I had originally made the legs from a single layer of flat card but found that they weren't able to support the weight of the body. Instead I have gone for laminated legs. I shaped one layer in the shape that I wanted bending the leg at the knee and ankle. I thn glued a second layer of card onto the first keeping the knee and ankle bends. I then set the preshaped piece aside for the glue to dry. I might end up using a third layer on the final version but for now two layers seems to work fine. Once the glue was completely dry I cut out the outline of the leg and glued it to the body. I then glued another another piece to the foot and cut out the rear toe. All it all it was an interesting exercise in paper engineering and more to the point, it worked!
Next step. I'll scan the parts into the computer and finalise the design then I'll add some colour and pattern.
This twelve faced regular solid is a dodecahedron. It is one of the five Platonic solids. Starting with this shape I'm planning a series of five paper toys called the Platonic Friends.
Here's number one, the Platonic Elephant.
The download includes three versions, two patterned and one plain for your own decorations.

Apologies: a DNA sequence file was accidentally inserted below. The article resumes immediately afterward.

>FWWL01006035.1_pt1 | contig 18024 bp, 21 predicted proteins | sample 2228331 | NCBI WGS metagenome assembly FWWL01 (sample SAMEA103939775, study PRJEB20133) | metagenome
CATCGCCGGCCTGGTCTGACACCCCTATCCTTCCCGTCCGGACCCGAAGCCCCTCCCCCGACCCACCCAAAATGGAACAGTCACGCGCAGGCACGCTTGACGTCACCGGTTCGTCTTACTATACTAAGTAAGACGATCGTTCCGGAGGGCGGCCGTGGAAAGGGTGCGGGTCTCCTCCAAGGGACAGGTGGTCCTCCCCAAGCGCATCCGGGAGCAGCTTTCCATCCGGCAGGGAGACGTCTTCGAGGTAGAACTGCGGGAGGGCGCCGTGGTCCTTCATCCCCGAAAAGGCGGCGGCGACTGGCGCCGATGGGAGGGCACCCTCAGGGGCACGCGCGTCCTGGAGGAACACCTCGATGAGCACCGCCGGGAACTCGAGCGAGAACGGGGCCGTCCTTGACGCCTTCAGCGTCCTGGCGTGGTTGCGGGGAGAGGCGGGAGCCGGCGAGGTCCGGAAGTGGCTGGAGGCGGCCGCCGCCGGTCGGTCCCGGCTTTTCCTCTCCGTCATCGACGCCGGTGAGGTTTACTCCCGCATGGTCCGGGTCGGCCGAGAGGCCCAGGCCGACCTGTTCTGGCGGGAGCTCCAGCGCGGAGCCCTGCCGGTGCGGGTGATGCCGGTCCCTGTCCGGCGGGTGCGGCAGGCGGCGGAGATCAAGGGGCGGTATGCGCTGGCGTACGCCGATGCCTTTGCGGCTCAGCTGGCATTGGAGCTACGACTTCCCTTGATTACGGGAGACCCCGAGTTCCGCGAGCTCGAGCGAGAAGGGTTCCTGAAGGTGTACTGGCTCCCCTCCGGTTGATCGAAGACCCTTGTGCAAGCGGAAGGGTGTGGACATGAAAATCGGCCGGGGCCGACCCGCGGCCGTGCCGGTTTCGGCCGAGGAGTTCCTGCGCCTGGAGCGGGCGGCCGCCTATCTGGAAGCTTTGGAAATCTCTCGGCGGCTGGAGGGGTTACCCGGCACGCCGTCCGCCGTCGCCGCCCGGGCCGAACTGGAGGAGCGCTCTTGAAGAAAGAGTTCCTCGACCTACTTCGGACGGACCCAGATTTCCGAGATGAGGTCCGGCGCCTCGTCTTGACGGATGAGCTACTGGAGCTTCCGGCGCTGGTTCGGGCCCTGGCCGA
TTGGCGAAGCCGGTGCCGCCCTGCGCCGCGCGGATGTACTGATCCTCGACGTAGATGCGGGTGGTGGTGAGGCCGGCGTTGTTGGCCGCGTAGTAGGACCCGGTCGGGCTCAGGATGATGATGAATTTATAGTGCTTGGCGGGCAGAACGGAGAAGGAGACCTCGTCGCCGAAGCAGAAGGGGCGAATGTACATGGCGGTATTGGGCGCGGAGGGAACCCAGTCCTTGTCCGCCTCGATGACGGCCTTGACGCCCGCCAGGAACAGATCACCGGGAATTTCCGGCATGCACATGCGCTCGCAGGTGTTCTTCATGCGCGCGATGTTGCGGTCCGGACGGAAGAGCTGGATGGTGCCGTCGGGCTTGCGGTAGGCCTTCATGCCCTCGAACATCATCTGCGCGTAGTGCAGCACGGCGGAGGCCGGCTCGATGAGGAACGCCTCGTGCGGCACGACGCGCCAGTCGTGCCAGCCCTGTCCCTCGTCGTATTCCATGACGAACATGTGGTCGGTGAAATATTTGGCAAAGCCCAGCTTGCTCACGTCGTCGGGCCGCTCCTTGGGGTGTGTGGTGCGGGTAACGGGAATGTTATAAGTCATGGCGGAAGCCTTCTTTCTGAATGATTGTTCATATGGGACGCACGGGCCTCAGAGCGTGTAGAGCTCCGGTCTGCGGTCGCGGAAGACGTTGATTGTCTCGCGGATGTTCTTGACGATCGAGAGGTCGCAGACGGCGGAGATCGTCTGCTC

Members and Patrons can download the file from the shop for free, thanks for your support! Non members can join in the fun for £2.00 / $3.00 USD
Platonic solids are regular 3D shapes with all the faces and corners being the same. They are named after Plato who was first person to enumerate them. There are five Platonic Solids, you can download and make a set of them here.
How about this for an idea? Platonic friends. Five cute paper animals each based around one of the Platonic solids. Here's my first draft - the Platonic Elephant.
The Platonic Elephant is based around the dodecahedron. A solid shape made from twelve regular pentagons.
To this I've added face tail and legs to make a Platonic friend. Next step - scan the parts and transfer them to the computer before adding colour as appropriate.